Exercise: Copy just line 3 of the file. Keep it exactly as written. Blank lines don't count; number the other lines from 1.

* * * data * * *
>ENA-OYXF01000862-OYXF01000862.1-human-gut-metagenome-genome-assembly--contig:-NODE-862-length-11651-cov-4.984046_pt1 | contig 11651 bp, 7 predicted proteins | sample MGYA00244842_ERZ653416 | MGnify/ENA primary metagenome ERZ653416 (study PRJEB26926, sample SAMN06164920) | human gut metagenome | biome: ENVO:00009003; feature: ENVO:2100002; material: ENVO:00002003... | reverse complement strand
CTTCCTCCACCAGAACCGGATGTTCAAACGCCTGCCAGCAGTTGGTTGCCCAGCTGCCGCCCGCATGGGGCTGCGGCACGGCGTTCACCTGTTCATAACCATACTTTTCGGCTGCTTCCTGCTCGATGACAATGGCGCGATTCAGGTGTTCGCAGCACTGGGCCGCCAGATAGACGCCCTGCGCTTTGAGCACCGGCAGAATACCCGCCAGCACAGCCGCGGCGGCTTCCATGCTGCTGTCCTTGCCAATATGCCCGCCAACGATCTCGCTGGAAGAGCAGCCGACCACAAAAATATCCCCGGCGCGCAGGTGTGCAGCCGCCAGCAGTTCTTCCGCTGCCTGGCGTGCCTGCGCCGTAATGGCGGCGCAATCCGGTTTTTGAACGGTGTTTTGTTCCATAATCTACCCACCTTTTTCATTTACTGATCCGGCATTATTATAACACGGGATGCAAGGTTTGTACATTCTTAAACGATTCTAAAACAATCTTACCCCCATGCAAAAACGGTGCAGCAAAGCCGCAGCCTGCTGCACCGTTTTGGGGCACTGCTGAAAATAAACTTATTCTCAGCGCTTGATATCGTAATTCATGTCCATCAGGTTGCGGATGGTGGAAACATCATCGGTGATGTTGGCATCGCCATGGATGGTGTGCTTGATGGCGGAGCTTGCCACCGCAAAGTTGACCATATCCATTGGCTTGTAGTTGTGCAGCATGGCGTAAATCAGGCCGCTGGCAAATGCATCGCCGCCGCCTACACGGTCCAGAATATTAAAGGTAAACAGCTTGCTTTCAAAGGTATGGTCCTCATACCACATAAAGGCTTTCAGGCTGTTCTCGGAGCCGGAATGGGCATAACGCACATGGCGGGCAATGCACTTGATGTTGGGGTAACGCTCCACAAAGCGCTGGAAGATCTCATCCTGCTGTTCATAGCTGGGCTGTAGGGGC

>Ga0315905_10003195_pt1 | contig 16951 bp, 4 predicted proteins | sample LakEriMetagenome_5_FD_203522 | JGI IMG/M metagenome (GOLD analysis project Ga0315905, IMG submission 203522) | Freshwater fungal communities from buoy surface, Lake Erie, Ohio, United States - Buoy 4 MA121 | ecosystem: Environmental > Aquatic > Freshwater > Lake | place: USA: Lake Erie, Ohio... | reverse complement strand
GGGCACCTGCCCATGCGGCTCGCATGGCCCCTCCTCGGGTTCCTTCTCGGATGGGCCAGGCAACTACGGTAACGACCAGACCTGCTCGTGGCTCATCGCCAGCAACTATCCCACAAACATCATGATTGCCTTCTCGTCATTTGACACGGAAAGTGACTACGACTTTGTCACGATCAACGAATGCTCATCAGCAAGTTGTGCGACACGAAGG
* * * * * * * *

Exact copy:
>Ga0315905_10003195_pt1 | contig 16951 bp, 4 predicted proteins | sample LakEriMetagenome_5_FD_203522 | JGI IMG/M metagenome (GOLD analysis project Ga0315905, IMG submission 203522) | Freshwater fungal communities from buoy surface, Lake Erie, Ohio, United States - Buoy 4 MA121 | ecosystem: Environmental > Aquatic > Freshwater > Lake | place: USA: Lake Erie, Ohio... | reverse complement strand